Summer in the Bay is all about farmers markets and street fairs, with the latter happening somewhere just about every weekend. Usually it’s just the standard stuff on sticks, in buns, battered and fried, foil wrapped. Delicious, sure, but nothing that’ll make your socks roll up and down. Until last year, when everything changed. The bar for street fairs was raised to glorious soaring heights when the Eat Real Festival came on the scene. Eat Real is an explosion of gourmet food trucks (a growing presence around here, and it’s about goddamn time), stands from local restaurants and vendors, music, chickens, a Wine Barn, and demonstrations of everything from cheese-making to pig butchering. It was so good on Saturday, in fact, that we skipped Dollar Day at the racetrack to go again on Sunday. I can hear you wondering, “Could anything be worth skipping Dollar Day??” Oh my goodness yes.
The festival sprawls out across Jack London Square, on the Oakland harbor. Spencer on the Go (left) has these wonderful little escargot pops – tender snails wrapped in puff pastry, drenched in garlic butter, and eaten off a toothpick. The fact that I can eat escargot on a stick in the middle of the street makes me think mankind is going to be alright after all. Chairman Bao (right) is the hand of God reaching down to the masses, if God drives a truck and his hand is a sweet steamed bun (bao!) full of something amazing. More about that later.
Gerard’s staggeringly large paella, which I learned today means not only the dish but the pan it’s cooked in. If you don’t get just a little excited or drooly looking at this picture, there’s something wrong with you, and you are hereby banished to foodnetwork.com.
Dim sum! Though when there are 85 vendors and only three days to try them in, some of the more accessible things must be foregone. Sorry dim sum, you’re just too everyday…
Corn from Los Cilantros, possibly the most delicious thing at the festival and definitely among the top three. Served Mexican street food style, grilled up and slathered with mayo, lime, chili, and salty grated cheese. Everywhere you went at Eat Real, someone was asking someone else where they got what they were eating, and this seemed to be the thing people were asking about the most. Definitely a good sign.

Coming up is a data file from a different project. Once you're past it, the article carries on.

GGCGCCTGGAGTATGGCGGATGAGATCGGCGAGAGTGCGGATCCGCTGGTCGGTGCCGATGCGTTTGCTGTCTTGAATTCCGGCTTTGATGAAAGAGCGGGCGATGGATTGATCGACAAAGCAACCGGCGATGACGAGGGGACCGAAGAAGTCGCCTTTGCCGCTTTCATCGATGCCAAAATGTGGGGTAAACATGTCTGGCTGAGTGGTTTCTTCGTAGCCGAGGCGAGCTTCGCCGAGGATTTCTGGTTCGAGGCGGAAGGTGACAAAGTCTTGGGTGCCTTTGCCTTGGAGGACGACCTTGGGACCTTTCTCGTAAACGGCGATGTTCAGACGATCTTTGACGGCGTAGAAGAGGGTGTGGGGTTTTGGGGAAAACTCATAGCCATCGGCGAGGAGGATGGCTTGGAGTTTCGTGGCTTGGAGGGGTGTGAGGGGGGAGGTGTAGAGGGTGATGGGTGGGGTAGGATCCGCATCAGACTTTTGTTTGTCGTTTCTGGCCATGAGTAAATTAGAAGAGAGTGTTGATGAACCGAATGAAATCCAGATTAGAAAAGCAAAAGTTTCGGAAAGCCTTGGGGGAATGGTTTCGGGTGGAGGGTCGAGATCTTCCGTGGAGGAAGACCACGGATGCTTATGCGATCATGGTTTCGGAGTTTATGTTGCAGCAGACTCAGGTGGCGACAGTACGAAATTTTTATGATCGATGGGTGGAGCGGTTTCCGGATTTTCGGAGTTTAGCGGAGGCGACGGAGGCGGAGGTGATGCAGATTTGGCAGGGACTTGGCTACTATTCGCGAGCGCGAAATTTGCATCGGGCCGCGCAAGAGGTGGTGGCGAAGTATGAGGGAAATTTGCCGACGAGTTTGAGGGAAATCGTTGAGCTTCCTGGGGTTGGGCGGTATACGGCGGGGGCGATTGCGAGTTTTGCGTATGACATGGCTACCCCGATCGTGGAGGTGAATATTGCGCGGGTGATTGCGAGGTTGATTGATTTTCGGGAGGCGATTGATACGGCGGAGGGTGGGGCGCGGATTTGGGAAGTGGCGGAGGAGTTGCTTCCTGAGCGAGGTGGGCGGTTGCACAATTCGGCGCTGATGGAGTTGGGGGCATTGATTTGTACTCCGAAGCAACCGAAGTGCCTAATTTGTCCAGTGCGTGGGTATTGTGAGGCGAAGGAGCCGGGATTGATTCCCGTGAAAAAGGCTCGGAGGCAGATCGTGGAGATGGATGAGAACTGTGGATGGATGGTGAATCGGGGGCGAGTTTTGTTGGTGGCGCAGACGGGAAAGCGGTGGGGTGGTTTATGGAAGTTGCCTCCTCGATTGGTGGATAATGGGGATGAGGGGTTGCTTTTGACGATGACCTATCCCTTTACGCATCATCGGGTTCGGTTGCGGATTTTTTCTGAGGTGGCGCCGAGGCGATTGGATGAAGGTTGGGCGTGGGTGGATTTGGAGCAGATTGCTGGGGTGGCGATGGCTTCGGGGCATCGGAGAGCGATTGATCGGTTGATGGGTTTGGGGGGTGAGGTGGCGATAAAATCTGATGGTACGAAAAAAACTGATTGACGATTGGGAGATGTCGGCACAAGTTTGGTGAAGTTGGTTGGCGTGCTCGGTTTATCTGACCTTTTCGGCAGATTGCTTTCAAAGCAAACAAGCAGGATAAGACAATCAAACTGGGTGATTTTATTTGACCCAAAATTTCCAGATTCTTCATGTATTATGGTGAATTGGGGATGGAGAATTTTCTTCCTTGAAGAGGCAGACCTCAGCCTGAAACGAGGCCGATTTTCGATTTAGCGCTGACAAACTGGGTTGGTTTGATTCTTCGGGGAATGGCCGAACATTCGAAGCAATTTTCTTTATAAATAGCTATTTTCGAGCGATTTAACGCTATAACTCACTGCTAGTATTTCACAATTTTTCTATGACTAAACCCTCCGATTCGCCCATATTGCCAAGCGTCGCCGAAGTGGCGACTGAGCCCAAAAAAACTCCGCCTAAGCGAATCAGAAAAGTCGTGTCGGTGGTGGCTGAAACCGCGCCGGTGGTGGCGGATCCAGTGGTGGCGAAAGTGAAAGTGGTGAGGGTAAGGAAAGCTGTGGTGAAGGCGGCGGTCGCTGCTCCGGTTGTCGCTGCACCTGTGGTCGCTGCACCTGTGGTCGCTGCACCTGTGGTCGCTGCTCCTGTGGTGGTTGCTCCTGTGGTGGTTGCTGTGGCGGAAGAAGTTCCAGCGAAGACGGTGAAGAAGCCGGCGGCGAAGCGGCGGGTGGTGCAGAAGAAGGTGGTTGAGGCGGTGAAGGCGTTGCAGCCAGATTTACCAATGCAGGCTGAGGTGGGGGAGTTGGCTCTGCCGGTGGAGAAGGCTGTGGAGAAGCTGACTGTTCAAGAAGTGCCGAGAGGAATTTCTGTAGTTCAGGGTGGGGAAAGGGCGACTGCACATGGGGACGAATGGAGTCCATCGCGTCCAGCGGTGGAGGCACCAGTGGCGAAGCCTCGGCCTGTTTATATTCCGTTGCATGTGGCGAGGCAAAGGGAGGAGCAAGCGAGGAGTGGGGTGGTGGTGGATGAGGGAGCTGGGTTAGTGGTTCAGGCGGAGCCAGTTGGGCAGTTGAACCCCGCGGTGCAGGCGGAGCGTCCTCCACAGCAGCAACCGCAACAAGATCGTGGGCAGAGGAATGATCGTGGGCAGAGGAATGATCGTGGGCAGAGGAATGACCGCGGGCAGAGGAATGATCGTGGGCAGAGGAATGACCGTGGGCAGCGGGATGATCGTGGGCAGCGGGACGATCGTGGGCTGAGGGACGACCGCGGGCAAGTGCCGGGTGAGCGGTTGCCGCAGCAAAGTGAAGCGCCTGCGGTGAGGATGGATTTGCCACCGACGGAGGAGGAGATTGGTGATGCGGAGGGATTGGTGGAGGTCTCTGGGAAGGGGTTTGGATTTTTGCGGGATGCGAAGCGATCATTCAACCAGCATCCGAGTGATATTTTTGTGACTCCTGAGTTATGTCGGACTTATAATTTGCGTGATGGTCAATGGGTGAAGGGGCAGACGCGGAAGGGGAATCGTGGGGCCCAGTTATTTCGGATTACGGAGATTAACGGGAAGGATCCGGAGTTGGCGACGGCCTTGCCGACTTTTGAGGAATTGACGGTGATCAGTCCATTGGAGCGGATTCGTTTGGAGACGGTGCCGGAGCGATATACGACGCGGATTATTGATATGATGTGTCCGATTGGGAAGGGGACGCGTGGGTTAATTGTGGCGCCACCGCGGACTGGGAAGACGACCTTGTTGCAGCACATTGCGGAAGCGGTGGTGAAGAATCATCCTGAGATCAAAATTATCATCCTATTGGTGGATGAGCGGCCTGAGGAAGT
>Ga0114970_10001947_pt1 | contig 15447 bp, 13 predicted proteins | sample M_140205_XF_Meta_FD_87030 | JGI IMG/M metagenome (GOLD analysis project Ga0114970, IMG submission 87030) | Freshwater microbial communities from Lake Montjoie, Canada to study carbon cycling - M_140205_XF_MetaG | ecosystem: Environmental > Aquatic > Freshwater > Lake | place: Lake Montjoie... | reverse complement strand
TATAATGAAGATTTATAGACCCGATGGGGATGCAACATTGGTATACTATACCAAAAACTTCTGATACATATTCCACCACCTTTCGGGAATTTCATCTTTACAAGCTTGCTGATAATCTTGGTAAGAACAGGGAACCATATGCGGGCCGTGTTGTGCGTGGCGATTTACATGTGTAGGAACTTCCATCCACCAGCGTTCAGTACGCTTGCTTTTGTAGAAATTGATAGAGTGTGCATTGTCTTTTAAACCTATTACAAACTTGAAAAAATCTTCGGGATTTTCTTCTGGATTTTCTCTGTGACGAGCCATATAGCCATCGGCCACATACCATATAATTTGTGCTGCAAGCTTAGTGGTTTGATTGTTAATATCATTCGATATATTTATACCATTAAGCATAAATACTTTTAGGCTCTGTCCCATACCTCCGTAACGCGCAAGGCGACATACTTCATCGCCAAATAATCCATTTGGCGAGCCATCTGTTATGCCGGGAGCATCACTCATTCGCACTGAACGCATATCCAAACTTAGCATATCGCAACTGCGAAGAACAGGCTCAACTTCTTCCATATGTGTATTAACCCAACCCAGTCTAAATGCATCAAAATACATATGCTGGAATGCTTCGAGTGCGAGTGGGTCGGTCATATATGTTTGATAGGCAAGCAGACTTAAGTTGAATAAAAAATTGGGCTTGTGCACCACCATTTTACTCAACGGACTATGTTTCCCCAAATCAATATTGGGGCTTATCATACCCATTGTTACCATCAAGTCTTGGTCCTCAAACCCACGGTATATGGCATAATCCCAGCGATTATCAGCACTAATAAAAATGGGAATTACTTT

Incidentally, Los Cilantros is a catering and farmers market operation that works out of La Cocina, a culinary microbusiness incubator in San Francisco. They help people, mostly low-income and immigrant women, get started in the food business by providing commercial kitchen space and technical know-how. In addition to being a great economic development initiative, it’s a significant step toward bringing the area’s best home cooking closer to my mouth.
On top, a sampling of bao from Chairman Bao, the truck I was gushing about before. On the left, spicy duck confit with tangy, sweet slices of mango and onion. On the right, chicken with scallions and greens, rich, sweet, and slightly spicy. Naysayers about this truck may piss and moan about how long the line is or how they don’t want to pay $2.50 for a bao. Those people need to get over themselves. These buns are off the chain.
Below the bao, lobster rolls from Sam’s Chowdermobile. Personally, I like my lobster roll with a touch more mayo, but otherwise these are pretty much perfect. The lobster is sweet and tender and everything summer should taste like, especially when you eat it sitting on the ground drinking wine out of a mason jar.
Short rib Korean taco. At least in California, the gourmet food truck movement seems to have gotten really big with the advent of Korean tacos, starting with the Kogi truck in Los Angeles. This one was pretty good, but the Nunchuk Chicken taco from Kung Fu Tacos was better, IMHO.
Drool-worthy items not photographed include banana beignets and fried plantains from Soleil’s African Kitchen, Zilla dogs and chicharrones from 4505 Meats, and the very good selection at the aforementioned Wine Barn. There’s no other event I know of where you can watch a steer butchering competition while eating snails on a stick, an organic hot dog covered in fried pork rinds, and a paneer tikka masala burrito. Eat Real 2011, you cannot come soon enough!